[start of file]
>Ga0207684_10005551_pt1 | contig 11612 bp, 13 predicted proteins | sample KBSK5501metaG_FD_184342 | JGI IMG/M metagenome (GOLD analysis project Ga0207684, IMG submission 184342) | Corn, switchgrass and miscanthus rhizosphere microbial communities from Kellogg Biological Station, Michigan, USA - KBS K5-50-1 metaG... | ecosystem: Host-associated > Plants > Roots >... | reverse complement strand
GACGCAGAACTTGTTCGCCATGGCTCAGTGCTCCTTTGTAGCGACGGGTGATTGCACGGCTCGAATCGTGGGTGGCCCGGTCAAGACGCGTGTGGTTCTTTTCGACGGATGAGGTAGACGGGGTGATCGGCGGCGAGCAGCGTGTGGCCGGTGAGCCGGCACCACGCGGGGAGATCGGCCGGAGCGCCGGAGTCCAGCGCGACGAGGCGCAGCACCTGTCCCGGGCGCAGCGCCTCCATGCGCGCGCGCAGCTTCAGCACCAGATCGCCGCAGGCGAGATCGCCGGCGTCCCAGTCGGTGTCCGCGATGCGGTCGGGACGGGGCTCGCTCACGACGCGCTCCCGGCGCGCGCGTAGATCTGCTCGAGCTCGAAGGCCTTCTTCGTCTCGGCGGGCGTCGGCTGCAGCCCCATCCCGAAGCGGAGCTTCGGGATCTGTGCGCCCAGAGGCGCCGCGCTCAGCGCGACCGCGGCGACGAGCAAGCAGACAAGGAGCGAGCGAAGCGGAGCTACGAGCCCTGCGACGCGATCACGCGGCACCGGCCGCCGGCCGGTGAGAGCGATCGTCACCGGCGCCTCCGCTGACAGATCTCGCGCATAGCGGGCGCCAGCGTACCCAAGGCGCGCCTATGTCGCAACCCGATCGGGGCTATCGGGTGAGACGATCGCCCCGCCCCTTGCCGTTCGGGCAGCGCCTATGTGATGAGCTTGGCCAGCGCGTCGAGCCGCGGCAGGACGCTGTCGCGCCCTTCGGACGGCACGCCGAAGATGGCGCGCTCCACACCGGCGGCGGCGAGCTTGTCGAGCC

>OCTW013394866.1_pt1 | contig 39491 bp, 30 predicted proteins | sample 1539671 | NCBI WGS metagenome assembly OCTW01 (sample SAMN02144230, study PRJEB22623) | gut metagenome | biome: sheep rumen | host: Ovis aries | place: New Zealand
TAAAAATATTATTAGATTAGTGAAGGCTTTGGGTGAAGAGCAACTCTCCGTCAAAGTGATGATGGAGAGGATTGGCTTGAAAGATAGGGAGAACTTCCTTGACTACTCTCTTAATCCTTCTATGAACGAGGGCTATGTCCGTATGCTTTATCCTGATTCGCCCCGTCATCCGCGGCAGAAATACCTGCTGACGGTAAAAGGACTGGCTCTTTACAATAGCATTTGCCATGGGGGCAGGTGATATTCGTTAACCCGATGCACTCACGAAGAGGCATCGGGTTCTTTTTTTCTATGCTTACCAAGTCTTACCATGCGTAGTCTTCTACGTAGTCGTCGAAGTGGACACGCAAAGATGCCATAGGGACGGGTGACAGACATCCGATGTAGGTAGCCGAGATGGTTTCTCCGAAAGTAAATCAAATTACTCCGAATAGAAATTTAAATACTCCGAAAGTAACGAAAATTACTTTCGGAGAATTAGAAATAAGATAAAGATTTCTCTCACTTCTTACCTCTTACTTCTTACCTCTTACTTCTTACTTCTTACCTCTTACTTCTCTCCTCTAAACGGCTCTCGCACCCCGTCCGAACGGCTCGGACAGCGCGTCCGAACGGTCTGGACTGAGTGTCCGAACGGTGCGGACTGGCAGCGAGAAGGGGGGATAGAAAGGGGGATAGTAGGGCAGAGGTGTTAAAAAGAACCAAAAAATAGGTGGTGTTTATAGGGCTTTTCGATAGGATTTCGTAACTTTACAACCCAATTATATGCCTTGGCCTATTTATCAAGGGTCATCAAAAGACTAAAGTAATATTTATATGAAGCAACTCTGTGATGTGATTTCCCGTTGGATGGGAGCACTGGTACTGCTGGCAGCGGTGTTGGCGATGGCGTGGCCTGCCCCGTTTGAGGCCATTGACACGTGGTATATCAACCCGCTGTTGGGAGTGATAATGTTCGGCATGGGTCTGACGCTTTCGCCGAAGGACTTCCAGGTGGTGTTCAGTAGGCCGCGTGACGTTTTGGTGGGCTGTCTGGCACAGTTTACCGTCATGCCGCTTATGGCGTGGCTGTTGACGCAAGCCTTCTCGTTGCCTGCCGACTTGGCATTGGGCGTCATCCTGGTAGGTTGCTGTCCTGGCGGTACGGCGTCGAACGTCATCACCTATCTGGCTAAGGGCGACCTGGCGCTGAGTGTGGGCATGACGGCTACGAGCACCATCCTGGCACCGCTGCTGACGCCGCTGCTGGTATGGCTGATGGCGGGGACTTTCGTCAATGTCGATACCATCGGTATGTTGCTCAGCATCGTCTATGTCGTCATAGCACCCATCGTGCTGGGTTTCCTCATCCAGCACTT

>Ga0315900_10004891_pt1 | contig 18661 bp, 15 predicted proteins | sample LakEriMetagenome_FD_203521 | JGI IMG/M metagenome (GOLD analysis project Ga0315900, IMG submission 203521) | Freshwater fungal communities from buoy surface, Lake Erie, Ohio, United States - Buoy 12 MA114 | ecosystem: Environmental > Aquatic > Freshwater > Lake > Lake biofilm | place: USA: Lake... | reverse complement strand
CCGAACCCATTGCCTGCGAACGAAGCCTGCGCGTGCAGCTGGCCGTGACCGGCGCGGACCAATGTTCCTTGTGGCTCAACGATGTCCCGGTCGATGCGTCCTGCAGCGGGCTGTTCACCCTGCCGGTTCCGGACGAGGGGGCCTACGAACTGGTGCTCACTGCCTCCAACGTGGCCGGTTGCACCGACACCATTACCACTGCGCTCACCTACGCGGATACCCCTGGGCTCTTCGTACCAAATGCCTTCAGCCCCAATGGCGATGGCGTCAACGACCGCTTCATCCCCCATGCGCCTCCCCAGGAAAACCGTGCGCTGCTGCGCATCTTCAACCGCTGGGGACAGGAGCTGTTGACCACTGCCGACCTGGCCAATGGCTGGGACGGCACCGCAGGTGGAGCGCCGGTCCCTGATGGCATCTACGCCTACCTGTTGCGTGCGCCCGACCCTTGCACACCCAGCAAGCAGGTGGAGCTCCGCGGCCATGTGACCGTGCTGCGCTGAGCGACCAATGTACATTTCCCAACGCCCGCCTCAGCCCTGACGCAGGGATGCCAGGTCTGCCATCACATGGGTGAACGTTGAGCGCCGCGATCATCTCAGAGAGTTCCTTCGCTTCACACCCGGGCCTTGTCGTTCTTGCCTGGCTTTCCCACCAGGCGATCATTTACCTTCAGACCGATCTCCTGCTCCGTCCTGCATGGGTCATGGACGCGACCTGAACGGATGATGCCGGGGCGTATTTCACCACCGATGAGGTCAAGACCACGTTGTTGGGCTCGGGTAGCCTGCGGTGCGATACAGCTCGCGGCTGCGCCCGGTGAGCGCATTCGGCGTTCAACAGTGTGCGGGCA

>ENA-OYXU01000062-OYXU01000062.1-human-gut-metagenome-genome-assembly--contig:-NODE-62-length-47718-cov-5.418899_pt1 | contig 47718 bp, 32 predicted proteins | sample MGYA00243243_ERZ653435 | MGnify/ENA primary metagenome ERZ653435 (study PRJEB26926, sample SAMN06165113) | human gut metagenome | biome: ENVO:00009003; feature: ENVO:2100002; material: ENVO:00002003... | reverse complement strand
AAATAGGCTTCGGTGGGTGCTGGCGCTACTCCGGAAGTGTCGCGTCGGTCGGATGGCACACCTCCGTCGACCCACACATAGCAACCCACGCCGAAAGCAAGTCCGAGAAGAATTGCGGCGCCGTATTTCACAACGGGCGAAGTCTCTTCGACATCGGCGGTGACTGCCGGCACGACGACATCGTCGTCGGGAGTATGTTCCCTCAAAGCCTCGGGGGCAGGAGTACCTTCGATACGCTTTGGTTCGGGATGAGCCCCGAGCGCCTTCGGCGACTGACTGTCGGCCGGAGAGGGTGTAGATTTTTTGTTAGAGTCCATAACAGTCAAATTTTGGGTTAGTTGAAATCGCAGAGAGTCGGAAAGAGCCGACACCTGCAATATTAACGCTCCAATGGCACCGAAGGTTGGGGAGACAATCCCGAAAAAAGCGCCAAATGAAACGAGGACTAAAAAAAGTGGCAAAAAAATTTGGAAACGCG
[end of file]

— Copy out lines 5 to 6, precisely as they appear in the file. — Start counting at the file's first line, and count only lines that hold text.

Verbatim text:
>Ga0315900_10004891_pt1 | contig 18661 bp, 15 predicted proteins | sample LakEriMetagenome_FD_203521 | JGI IMG/M metagenome (GOLD analysis project Ga0315900, IMG submission 203521) | Freshwater fungal communities from buoy surface, Lake Erie, Ohio, United States - Buoy 12 MA114 | ecosystem: Environmental > Aquatic > Freshwater > Lake > Lake biofilm | place: USA: Lake... | reverse complement strand
CCGAACCCATTGCCTGCGAACGAAGCCTGCGCGTGCAGCTGGCCGTGACCGGCGCGGACCAATGTTCCTTGTGGCTCAACGATGTCCCGGTCGATGCGTCCTGCAGCGGGCTGTTCACCCTGCCGGTTCCGGACGAGGGGGCCTACGAACTGGTGCTCACTGCCTCCAACGTGGCCGGTTGCACCGACACCATTACCACTGCGCTCACCTACGCGGATACCCCTGGGCTCTTCGTACCAAATGCCTTCAGCCCCAATGGCGATGGCGTCAACGACCGCTTCATCCCCCATGCGCCTCCCCAGGAAAACCGTGCGCTGCTGCGCATCTTCAACCGCTGGGGACAGGAGCTGTTGACCACTGCCGACCTGGCCAATGGCTGGGACGGCACCGCAGGTGGAGCGCCGGTCCCTGATGGCATCTACGCCTACCTGTTGCGTGCGCCCGACCCTTGCACACCCAGCAAGCAGGTGGAGCTCCGCGGCCATGTGACCGTGCTGCGCTGAGCGACCAATGTACATTTCCCAACGCCCGCCTCAGCCCTGACGCAGGGATGCCAGGTCTGCCATCACATGGGTGAACGTTGAGCGCCGCGATCATCTCAGAGAGTTCCTTCGCTTCACACCCGGGCCTTGTCGTTCTTGCCTGGCTTTCCCACCAGGCGATCATTTACCTTCAGACCGATCTCCTGCTCCGTCCTGCATGGGTCATGGACGCGACCTGAACGGATGATGCCGGGGCGTATTTCACCACCGATGAGGTCAAGACCACGTTGTTGGGCTCGGGTAGCCTGCGGTGCGATACAGCTCGCGGCTGCGCCCGGTGAGCGCATTCGGCGTTCAACAGTGTGCGGGCA